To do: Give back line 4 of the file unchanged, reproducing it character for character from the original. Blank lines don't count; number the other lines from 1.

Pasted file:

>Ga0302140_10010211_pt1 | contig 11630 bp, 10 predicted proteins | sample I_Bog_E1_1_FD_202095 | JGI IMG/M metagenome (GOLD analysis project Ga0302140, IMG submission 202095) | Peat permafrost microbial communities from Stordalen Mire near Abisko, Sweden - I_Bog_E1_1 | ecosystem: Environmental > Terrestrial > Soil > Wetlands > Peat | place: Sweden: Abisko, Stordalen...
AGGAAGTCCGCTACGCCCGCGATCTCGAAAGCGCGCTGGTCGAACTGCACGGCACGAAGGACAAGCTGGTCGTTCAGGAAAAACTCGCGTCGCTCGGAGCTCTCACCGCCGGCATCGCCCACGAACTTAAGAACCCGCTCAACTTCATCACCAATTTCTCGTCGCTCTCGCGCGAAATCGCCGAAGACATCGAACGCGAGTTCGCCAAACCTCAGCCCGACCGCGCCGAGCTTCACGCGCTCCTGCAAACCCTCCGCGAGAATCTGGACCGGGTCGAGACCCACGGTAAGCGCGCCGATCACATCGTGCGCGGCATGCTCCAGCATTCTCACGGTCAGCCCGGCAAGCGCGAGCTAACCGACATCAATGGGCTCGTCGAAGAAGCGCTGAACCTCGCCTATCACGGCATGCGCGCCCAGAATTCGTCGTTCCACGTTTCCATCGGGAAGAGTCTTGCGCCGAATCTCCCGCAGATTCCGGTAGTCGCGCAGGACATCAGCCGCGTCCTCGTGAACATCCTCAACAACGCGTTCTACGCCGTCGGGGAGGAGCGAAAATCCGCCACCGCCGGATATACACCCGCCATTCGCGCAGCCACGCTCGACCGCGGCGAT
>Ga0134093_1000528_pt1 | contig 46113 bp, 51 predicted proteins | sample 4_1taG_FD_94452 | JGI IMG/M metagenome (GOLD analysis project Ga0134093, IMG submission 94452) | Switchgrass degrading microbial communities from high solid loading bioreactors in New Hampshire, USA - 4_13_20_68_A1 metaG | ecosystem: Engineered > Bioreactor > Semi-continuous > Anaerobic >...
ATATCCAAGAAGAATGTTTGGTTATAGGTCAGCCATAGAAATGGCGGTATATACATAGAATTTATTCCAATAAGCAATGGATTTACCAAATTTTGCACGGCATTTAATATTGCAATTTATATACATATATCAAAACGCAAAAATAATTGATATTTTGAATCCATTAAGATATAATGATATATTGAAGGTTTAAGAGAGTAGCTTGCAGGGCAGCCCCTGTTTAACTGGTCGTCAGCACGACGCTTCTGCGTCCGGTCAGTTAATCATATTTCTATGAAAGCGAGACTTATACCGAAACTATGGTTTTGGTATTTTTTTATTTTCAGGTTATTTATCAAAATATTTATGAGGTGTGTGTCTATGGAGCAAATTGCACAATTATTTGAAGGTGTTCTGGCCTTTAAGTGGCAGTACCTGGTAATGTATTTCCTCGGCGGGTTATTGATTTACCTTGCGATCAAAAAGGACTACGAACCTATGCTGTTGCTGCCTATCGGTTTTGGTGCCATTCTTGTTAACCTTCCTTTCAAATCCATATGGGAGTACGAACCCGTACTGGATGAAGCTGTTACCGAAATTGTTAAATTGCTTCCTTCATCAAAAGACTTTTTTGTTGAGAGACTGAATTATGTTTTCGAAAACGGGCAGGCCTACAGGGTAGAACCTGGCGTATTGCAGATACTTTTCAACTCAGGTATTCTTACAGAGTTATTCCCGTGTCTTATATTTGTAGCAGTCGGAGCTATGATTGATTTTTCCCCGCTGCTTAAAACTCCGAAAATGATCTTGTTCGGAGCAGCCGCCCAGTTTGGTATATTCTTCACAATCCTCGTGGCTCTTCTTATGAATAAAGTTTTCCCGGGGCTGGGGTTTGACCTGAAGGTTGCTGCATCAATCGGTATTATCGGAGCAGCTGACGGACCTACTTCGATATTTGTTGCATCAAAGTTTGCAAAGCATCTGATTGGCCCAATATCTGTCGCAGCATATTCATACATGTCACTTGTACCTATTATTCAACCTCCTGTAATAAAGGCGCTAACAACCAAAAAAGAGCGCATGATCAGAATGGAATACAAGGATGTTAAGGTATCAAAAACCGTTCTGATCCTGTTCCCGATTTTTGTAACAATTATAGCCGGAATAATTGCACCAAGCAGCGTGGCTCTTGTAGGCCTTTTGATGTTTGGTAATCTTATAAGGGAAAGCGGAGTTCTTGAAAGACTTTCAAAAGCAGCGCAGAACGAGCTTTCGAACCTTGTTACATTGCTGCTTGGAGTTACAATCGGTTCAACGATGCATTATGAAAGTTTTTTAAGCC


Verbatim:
ATATCCAAGAAGAATGTTTGGTTATAGGTCAGCCATAGAAATGGCGGTATATACATAGAATTTATTCCAATAAGCAATGGATTTACCAAATTTTGCACGGCATTTAATATTGCAATTTATATACATATATCAAAACGCAAAAATAATTGATATTTTGAATCCATTAAGATATAATGATATATTGAAGGTTTAAGAGAGTAGCTTGCAGGGCAGCCCCTGTTTAACTGGTCGTCAGCACGACGCTTCTGCGTCCGGTCAGTTAATCATATTTCTATGAAAGCGAGACTTATACCGAAACTATGGTTTTGGTATTTTTTTATTTTCAGGTTATTTATCAAAATATTTATGAGGTGTGTGTCTATGGAGCAAATTGCACAATTATTTGAAGGTGTTCTGGCCTTTAAGTGGCAGTACCTGGTAATGTATTTCCTCGGCGGGTTATTGATTTACCTTGCGATCAAAAAGGACTACGAACCTATGCTGTTGCTGCCTATCGGTTTTGGTGCCATTCTTGTTAACCTTCCTTTCAAATCCATATGGGAGTACGAACCCGTACTGGATGAAGCTGTTACCGAAATTGTTAAATTGCTTCCTTCATCAAAAGACTTTTTTGTTGAGAGACTGAATTATGTTTTCGAAAACGGGCAGGCCTACAGGGTAGAACCTGGCGTATTGCAGATACTTTTCAACTCAGGTATTCTTACAGAGTTATTCCCGTGTCTTATATTTGTAGCAGTCGGAGCTATGATTGATTTTTCCCCGCTGCTTAAAACTCCGAAAATGATCTTGTTCGGAGCAGCCGCCCAGTTTGGTATATTCTTCACAATCCTCGTGGCTCTTCTTATGAATAAAGTTTTCCCGGGGCTGGGGTTTGACCTGAAGGTTGCTGCATCAATCGGTATTATCGGAGCAGCTGACGGACCTACTTCGATATTTGTTGCATCAAAGTTTGCAAAGCATCTGATTGGCCCAATATCTGTCGCAGCATATTCATACATGTCACTTGTACCTATTATTCAACCTCCTGTAATAAAGGCGCTAACAACCAAAAAAGAGCGCATGATCAGAATGGAATACAAGGATGTTAAGGTATCAAAAACCGTTCTGATCCTGTTCCCGATTTTTGTAACAATTATAGCCGGAATAATTGCACCAAGCAGCGTGGCTCTTGTAGGCCTTTTGATGTTTGGTAATCTTATAAGGGAAAGCGGAGTTCTTGAAAGACTTTCAAAAGCAGCGCAGAACGAGCTTTCGAACCTTGTTACATTGCTGCTTGGAGTTACAATCGGTTCAACGATGCATTATGAAAGTTTTTTAAGCC